As the guy at the top of the football flow chart for the Denver Broncos for the last three seasons, John Elway has now overseen three drafts for the team.
The Broncos have made 23 picks in those three drafts and found seven full-time starters. Denver hopes to be add to that total this season if things go as planned in May.
But let’s go inside each of those three drafts to see how things have gone and where they are headed.
First pick: Sylvester Williams, 28th overall. When the Broncos selected him last April they saw an every-down option, a potentially disruptive interior pass rusher and a player also strong enough to play with power in run defense as well.
Given Williams’ personal history -- a stint working on an assembly line in a factory before deciding to walk on to play football in junior college -- the Broncos also saw a player with plenty of room to grow on the developmental curve to go with the work ethic that put him in the a position to be a first-round pick.
With Derek Wolfe and Kevin Vickerson both having ended up on injured reserve last season, Williams went from being inactive on game day three times in the season’s first nine games to starting the team’s last four games of the regular season and three playoff games.
With those seven starts in 2013, Williams was the only Broncos player from last April’s draft class to open that many games. He is the only "starter" in the group by the letter of the law at the moment.
But running back Montee Ball (second round) will be the second starter as soon as the Broncos open their offseason workouts. Ball, with 312 snaps this past season, actually played more overall than Williams (296 snaps) and finished as the team’s second-leading rusher with 559 yards.
Williams and Ball will continue to lead this draft class. With the Broncos expected to add some wrinkles -- and attention -- to the run game, Ball will have the potential for a breakout season.
Best value pick: At the moment it’s Ball. As the 58th player selected in the 2013 draft, Ball was the classic example of production over measurables in the pre-draft process.
He didn’t run as well as many of the other running backs on the board, but he plays faster, and showed good instincts with the ball. A lot of players talk about what needs to be done. Ball actually put in the time and effort to do those things. Ball improved in pass protection, boding well for the future. Despite few opportunities as a receiver in the run-first Wisconsin offense, he will function just fine catching the ball in the league.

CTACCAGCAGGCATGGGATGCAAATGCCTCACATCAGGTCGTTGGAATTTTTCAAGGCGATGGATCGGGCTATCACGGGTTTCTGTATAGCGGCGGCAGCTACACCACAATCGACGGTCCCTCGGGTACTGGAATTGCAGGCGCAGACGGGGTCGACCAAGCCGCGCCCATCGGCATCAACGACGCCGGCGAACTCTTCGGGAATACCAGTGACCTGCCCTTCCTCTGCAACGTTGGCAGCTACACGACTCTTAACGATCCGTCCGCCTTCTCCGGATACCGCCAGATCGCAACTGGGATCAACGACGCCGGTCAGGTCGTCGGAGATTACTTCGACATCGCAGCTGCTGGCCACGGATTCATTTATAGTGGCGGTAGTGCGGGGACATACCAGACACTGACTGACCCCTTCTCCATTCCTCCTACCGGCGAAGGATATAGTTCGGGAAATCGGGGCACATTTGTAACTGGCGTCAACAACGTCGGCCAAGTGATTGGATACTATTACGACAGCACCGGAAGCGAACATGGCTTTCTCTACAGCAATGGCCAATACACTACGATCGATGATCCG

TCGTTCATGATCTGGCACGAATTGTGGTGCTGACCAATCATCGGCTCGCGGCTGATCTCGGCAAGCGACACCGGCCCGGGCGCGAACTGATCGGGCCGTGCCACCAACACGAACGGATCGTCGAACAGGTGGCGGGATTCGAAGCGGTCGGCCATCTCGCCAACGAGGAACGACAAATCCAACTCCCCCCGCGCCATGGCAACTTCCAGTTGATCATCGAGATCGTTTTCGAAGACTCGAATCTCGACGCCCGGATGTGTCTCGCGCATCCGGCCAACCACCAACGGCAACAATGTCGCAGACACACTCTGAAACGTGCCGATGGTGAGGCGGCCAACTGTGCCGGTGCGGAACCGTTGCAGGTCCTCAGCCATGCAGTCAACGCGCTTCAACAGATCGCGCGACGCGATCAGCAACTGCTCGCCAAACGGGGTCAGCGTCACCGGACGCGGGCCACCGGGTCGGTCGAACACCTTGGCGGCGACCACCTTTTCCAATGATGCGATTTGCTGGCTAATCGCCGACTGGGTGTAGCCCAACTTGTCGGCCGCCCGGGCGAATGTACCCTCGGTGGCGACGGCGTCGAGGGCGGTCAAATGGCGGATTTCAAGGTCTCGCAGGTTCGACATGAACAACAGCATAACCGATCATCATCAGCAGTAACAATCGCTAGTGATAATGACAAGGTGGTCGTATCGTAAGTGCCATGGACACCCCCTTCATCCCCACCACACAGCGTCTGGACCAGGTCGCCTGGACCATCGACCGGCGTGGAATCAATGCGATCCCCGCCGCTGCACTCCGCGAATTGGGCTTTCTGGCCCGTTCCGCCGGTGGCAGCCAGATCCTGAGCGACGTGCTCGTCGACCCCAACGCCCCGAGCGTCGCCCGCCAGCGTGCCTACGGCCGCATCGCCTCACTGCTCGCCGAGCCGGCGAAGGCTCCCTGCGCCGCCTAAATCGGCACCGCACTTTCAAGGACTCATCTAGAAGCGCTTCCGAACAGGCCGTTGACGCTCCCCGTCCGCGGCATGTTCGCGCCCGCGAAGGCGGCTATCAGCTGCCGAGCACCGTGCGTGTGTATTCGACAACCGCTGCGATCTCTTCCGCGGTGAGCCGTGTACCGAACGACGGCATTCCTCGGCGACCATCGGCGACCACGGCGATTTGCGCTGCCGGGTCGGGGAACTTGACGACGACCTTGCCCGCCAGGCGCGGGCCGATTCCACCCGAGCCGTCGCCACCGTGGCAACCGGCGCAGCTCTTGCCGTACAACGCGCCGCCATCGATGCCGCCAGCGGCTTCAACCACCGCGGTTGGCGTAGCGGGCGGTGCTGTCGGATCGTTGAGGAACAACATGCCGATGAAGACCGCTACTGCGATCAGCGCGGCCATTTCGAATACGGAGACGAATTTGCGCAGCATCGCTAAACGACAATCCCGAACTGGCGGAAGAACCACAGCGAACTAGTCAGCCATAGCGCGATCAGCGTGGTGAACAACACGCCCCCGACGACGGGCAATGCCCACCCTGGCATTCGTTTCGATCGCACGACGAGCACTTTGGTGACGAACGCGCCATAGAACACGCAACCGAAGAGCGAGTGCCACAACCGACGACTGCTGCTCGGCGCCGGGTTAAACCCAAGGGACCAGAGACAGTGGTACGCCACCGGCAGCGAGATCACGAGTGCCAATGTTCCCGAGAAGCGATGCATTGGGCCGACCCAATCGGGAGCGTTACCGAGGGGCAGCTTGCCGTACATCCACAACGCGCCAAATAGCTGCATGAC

Now’s the time: The Broncos expect and need Williams to take a significant jump this season. There are few positions -- other than quarterback -- where it is more difficult to move quickly into the lineup and have an impact as an NFL rookie.
NFL offensive guards are far stronger, move better and play smarter so the transition for the defensive tackle can be tough because there isn’t much room to work in the middle of the field. So once a defensive tackle is shut out of the play it is difficult for him to win the advantage back.
Williams flashed the ability to consistently win position off the snap down the stretch. If he takes the usual step between a rookie and second season, he should be one of the starters on the interior.
Gone: WR Tavarres King. The Broncos believed King, who had played in a school-record 56 games at Georgia, had the physical skills to go with some on-field maturity to get into their rotation as a rookie.
And King flashed those skills in camp, but he also showed a little too much ego and attitude for the Broncos’ liking at times, so they put him on the practice squad. But after a one-week move to the active roster last October, the Broncos tried to get him through waivers and back on the practice squad to bring Von Miller back from his six-game suspension.
King was signed by the Carolina Panthers, but did not play in any games last season. That hole in the draft class means the Broncos will be inclined to take a receiver out of this draft's exceptionally deep class.
More to come? Though the Broncos will give a long look to the cornerbacks in this year’s draft, cornerback Kayvon Webster (third round) will have the opportunity to earn plenty of playing time in the nickel and dime packages moving into the season.
With Champ Bailey's departure and Chris Harris Jr. still coming back from ACL surgery, Webster will have to be in the mix.
Also, defensive end Quanterus Smith (fifth round) did not play as a rookie after the Broncos placed him on injured reserve as training camp drew to a close. Smith, who had a three-sack game against an Alabama offensive line loaded with NFL draft picks in his senior season at Western Kentucky, had torn his ACL in his last collegiate season.
The Broncos tried him in the rotation in camp, but decided to move him to the IR in an attempt to bring him back at full speed this year. With Miller still working through his return from December ACL surgery, the Broncos could use Smith to come out of the gate strong.
Smith, at 255 pounds, is slightly undersized to play the power left end spot, but could have some opportunities to play there as Miller works his way back.